Let’s break that down a bit more. At its heart, every IP address is a 32-bit binary number. Let’s take an IP address that most people have seen if they’ve ever set up a home wireless router; 192.168.0.1 is 11000000.10101000.00000000.00000001 in binary (though the dots are just there for us silly humans to see so that we can comprehend what we’re seeing). This address has a subnet mask of 255.255.255.0 (which is 11111111.11111111.11111111.00000000 in binary or, as the computer sees it, 11111111111111111111111100000000). Now if you or I were on this network and went looking for the address 192.168.0.42, it’s as plain as day that it’s on the same network and subnet, but a computer has to hold the address up against its assigned subnet mask and does a bit of binary math on it.

If you’re not familiar with the logical/binary AND operator, all you need to know is that it takes two one-bit binary arguments (a 1 or a 0) and compares them. If you pass in two 1s, you get back a 1, otherwise, you get a 0. Therefore, if you AND an address against a subnet mask, you will get back the network ID (in the case of the example I’ve been using, that’s the first three octets–192.168.0) followed by zeroes for the client ID. If the network ID of the address in question matches the address the traffic is coming from, then the system knows the traffic is local, otherwise, it needs to go outside of the local network.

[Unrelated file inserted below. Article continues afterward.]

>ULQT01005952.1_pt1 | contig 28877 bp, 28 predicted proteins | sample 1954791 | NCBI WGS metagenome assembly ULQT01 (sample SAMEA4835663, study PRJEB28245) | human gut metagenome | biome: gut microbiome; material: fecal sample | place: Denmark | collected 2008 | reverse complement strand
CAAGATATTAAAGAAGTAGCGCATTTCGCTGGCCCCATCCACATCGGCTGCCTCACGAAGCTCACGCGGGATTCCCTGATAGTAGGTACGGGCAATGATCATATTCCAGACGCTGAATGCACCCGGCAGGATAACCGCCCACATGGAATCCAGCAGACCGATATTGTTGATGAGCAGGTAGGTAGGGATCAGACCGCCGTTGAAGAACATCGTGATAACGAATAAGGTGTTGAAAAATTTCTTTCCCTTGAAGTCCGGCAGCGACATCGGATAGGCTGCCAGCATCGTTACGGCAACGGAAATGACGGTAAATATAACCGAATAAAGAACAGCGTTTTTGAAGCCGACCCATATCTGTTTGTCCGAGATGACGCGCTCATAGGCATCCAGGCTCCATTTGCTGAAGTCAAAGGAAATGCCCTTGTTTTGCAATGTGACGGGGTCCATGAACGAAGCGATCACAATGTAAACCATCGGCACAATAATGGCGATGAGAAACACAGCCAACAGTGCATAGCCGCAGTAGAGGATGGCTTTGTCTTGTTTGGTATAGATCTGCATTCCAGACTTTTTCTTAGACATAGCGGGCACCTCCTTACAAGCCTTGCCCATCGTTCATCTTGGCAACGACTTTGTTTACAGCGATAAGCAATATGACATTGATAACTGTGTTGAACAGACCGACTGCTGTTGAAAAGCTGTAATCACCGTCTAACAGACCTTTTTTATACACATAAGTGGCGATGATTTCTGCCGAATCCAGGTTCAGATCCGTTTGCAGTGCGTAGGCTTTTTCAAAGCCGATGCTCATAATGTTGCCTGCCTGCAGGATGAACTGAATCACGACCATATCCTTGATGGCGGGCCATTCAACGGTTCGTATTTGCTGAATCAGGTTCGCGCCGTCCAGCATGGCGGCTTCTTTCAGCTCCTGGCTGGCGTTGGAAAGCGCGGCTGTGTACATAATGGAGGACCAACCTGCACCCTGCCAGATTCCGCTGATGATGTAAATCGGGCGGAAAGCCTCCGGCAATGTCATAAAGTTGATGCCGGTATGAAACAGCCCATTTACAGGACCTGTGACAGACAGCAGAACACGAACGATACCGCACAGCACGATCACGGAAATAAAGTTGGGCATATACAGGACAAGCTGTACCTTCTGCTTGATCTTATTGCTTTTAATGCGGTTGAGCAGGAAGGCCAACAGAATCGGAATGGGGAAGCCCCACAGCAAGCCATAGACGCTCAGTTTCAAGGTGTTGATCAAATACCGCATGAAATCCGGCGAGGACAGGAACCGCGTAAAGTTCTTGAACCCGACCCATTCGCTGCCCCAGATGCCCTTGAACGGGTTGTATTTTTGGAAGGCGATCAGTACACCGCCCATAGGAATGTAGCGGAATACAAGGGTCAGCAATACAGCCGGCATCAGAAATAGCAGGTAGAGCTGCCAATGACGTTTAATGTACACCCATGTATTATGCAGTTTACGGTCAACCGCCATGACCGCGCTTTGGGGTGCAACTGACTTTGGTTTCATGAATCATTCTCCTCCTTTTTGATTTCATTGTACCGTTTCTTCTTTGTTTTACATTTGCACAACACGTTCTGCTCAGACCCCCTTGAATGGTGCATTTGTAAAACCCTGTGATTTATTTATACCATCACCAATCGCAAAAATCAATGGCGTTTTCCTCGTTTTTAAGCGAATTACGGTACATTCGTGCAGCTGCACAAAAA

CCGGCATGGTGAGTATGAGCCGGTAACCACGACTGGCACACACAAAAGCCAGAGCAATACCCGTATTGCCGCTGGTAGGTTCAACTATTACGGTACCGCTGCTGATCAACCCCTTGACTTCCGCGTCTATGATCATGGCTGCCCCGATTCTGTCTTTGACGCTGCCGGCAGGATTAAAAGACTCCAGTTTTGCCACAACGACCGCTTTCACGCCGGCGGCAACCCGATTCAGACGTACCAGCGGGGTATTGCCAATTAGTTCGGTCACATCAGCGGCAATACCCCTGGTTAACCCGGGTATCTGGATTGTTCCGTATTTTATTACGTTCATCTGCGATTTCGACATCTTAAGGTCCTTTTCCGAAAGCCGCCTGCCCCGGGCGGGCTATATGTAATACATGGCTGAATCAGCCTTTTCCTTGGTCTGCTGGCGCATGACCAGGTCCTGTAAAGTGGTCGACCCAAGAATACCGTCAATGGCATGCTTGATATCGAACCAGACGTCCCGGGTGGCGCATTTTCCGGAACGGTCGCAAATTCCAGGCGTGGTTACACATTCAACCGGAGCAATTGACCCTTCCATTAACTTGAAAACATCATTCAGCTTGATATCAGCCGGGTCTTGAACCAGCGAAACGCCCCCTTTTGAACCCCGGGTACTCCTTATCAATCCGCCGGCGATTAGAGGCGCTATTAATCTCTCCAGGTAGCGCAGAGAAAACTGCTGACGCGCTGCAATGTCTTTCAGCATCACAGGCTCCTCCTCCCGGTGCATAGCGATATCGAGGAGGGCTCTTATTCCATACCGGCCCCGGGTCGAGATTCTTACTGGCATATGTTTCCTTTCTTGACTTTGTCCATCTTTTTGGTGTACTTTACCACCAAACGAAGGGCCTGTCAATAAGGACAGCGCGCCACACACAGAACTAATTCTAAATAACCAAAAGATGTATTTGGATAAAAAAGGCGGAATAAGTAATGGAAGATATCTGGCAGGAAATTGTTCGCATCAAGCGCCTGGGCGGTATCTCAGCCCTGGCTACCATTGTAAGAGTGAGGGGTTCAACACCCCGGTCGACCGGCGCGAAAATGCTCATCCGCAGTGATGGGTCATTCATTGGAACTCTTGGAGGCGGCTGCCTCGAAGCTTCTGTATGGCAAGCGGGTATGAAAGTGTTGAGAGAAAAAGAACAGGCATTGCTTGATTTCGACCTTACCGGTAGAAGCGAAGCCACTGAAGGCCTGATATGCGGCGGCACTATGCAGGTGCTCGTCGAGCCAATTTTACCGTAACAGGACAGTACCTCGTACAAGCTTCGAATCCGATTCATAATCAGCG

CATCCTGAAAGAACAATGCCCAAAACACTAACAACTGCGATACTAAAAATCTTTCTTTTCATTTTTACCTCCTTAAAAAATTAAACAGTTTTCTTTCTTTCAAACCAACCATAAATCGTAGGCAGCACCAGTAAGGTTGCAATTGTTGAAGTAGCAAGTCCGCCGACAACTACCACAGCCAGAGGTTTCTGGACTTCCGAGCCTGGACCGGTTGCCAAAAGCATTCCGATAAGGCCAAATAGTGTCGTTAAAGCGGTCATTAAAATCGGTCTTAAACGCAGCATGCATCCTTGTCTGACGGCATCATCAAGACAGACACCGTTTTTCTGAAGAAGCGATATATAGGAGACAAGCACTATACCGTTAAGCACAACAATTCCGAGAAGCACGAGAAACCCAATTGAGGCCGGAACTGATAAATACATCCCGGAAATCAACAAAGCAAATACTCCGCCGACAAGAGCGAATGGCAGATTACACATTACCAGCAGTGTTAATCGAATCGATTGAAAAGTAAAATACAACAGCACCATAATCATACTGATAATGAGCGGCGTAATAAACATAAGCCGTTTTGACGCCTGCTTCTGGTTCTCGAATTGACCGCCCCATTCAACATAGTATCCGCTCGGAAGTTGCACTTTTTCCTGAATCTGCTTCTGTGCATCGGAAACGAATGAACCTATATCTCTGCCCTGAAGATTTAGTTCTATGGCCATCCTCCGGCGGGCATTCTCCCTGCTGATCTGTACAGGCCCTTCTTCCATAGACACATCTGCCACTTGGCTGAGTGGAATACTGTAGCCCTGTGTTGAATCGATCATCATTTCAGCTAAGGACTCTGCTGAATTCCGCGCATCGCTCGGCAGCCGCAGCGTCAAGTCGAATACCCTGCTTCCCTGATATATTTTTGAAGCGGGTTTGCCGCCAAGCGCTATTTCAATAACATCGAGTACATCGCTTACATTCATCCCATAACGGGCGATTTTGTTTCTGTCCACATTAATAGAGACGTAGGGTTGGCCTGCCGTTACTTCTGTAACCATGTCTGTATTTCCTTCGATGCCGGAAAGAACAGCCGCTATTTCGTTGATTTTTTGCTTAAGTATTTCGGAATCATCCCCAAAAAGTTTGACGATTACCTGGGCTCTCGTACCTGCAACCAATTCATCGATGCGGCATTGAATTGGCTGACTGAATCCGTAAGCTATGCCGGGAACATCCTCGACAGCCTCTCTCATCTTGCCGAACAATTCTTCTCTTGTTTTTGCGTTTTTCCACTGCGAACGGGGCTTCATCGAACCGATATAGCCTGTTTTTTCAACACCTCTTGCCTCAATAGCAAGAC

I know what you’re saying right now–this is obvious stuff–why would I need to know about subnet masks? Well, if you’re dealing with simple networks, you mostly don’t. However, if you’re interested in splitting up your network into several subnets or VLANs (Virtual Local Area Networks). Let’s say that we have a network what starts at 192.168.8.0 and we want to split it into several subnets, say to isolate network traffic between an administrative office and a public segment of your network. The base network is 192.168.8 /24 (the /24 indicates the number of bits in the subnet mask). Let’s split that into two networks. To do that, we add 1 bit to the subnet mask, making it /25 and creating two subnets with address ranges of 192.168.8.1 - 192.168.8.127 and 192.168.8.128 - 192.168.8.254 (the 0 and the 255 addresses in the last octet are reserved addresses).

Now if you look at two addresses for traffic on this network, it becomes a bit harder to tell which subnet traffic belongs to. (Of course in this example, it’s still easy to tell, but bear with me; I didn’t want to make more subnets.) Your subnet mask is /25, which is 25 1s and seven 0s totaling 32 bits. AND that subnet mask against your target address and presto! There’s your answer.

Now you know, and knowing is half the battle.